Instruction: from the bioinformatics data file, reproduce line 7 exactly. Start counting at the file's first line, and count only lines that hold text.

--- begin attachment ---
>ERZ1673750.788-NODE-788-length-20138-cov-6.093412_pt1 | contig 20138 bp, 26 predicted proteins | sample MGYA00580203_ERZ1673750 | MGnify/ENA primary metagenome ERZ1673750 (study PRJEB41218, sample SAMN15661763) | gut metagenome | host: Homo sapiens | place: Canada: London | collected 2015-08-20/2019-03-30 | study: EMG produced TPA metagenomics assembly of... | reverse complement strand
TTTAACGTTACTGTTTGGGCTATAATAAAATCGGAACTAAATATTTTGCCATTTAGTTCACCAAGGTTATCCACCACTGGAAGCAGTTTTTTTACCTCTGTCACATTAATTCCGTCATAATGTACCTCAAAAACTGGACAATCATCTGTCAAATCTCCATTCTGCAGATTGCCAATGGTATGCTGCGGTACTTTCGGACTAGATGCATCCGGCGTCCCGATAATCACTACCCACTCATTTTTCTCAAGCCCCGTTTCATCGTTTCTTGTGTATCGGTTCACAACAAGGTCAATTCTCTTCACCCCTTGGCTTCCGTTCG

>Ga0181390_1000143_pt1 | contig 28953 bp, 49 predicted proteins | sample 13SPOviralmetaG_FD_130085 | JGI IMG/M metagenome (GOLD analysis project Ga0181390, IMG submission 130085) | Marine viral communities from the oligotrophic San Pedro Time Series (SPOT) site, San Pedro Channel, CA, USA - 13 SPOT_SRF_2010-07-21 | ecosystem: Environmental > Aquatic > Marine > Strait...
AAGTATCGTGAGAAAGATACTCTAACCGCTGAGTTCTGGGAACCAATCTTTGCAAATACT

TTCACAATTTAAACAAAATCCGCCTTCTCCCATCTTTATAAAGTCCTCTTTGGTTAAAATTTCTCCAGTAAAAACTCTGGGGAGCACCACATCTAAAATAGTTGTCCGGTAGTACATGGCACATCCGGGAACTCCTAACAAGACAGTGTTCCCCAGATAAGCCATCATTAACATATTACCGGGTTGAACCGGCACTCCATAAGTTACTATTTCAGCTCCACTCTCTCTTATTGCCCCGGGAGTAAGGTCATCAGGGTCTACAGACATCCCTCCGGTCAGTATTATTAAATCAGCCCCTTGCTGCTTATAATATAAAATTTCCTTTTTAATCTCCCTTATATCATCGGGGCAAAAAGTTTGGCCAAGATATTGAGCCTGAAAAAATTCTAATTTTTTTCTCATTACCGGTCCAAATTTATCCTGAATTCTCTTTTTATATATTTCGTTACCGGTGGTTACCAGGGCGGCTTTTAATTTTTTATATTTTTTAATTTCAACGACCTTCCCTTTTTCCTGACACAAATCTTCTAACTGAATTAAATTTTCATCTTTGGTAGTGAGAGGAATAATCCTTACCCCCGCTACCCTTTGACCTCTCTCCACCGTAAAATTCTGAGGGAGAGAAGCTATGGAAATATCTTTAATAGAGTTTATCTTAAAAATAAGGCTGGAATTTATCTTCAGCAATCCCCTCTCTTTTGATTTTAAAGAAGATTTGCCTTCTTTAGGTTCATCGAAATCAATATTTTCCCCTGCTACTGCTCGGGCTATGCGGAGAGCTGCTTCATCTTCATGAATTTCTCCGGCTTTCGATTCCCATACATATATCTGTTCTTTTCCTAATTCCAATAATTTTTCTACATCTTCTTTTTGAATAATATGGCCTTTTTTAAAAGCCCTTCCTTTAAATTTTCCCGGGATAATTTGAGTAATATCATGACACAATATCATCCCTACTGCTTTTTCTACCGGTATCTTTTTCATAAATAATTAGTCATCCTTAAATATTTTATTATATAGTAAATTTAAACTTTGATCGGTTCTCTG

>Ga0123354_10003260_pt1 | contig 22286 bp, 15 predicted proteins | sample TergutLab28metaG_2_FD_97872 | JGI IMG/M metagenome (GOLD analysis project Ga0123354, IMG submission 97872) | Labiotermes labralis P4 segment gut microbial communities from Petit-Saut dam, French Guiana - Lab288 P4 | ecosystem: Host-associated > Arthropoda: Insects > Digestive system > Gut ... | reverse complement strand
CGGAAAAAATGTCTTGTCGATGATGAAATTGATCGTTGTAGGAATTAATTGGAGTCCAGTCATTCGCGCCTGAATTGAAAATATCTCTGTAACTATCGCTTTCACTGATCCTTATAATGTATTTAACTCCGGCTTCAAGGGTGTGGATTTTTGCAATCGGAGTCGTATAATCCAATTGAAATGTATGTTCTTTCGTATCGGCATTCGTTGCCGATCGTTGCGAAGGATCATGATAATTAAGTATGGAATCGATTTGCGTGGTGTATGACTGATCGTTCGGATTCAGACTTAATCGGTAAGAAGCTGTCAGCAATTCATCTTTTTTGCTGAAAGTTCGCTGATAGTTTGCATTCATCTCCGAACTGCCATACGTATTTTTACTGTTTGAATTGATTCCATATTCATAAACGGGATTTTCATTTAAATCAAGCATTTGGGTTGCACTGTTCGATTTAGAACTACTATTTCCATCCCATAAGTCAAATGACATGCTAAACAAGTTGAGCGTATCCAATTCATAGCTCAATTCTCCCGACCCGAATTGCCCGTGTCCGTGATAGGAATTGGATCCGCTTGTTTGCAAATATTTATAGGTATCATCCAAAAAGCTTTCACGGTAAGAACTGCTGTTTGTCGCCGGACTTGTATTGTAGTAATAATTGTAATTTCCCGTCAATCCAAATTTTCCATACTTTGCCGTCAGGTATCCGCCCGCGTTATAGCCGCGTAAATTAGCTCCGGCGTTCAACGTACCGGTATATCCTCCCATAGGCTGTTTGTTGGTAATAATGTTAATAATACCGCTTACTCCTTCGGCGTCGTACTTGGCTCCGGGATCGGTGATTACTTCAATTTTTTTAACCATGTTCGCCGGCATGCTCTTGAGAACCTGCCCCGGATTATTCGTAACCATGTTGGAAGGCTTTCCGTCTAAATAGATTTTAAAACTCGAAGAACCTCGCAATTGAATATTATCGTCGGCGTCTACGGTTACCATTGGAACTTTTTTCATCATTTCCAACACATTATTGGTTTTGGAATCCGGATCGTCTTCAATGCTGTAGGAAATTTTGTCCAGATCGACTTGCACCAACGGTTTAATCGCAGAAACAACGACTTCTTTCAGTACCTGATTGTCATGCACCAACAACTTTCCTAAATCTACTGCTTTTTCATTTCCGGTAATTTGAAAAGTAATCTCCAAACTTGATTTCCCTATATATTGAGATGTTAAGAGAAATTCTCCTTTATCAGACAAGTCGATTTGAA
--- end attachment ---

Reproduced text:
CGGAAAAAATGTCTTGTCGATGATGAAATTGATCGTTGTAGGAATTAATTGGAGTCCAGTCATTCGCGCCTGAATTGAAAATATCTCTGTAACTATCGCTTTCACTGATCCTTATAATGTATTTAACTCCGGCTTCAAGGGTGTGGATTTTTGCAATCGGAGTCGTATAATCCAATTGAAATGTATGTTCTTTCGTATCGGCATTCGTTGCCGATCGTTGCGAAGGATCATGATAATTAAGTATGGAATCGATTTGCGTGGTGTATGACTGATCGTTCGGATTCAGACTTAATCGGTAAGAAGCTGTCAGCAATTCATCTTTTTTGCTGAAAGTTCGCTGATAGTTTGCATTCATCTCCGAACTGCCATACGTATTTTTACTGTTTGAATTGATTCCATATTCATAAACGGGATTTTCATTTAAATCAAGCATTTGGGTTGCACTGTTCGATTTAGAACTACTATTTCCATCCCATAAGTCAAATGACATGCTAAACAAGTTGAGCGTATCCAATTCATAGCTCAATTCTCCCGACCCGAATTGCCCGTGTCCGTGATAGGAATTGGATCCGCTTGTTTGCAAATATTTATAGGTATCATCCAAAAAGCTTTCACGGTAAGAACTGCTGTTTGTCGCCGGACTTGTATTGTAGTAATAATTGTAATTTCCCGTCAATCCAAATTTTCCATACTTTGCCGTCAGGTATCCGCCCGCGTTATAGCCGCGTAAATTAGCTCCGGCGTTCAACGTACCGGTATATCCTCCCATAGGCTGTTTGTTGGTAATAATGTTAATAATACCGCTTACTCCTTCGGCGTCGTACTTGGCTCCGGGATCGGTGATTACTTCAATTTTTTTAACCATGTTCGCCGGCATGCTCTTGAGAACCTGCCCCGGATTATTCGTAACCATGTTGGAAGGCTTTCCGTCTAAATAGATTTTAAAACTCGAAGAACCTCGCAATTGAATATTATCGTCGGCGTCTACGGTTACCATTGGAACTTTTTTCATCATTTCCAACACATTATTGGTTTTGGAATCCGGATCGTCTTCAATGCTGTAGGAAATTTTGTCCAGATCGACTTGCACCAACGGTTTAATCGCAGAAACAACGACTTCTTTCAGTACCTGATTGTCATGCACCAACAACTTTCCTAAATCTACTGCTTTTTCATTTCCGGTAATTTGAAAAGTAATCTCCAAACTTGATTTCCCTATATATTGAGATGTTAAGAGAAATTCTCCTTTATCAGACAAGTCGATTTGAA